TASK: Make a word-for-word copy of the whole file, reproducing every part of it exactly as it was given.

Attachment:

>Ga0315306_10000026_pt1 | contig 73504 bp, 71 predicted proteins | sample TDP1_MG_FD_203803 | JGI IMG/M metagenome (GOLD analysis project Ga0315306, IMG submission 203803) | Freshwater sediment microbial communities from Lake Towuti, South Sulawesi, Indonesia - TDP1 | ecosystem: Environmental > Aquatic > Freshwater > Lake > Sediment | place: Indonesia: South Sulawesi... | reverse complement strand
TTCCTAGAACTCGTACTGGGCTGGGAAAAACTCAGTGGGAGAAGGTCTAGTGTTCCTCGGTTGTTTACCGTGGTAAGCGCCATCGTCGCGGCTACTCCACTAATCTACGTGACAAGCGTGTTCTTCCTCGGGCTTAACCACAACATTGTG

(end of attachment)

>Ga0315306_10000026_pt1 | contig 73504 bp, 71 predicted proteins | sample TDP1_MG_FD_203803 | JGI IMG/M metagenome (GOLD analysis project Ga0315306, IMG submission 203803) | Freshwater sediment microbial communities from Lake Towuti, South Sulawesi, Indonesia - TDP1 | ecosystem: Environmental > Aquatic > Freshwater > Lake > Sediment | place: Indonesia: South Sulawesi... | reverse complement strand
TTCCTAGAACTCGTACTGGGCTGGGAAAAACTCAGTGGGAGAAGGTCTAGTGTTCCTCGGTTGTTTACCGTGGTAAGCGCCATCGTCGCGGCTACTCCACTAATCTACGTGACAAGCGTGTTCTTCCTCGGGCTTAACCACAACATTGTG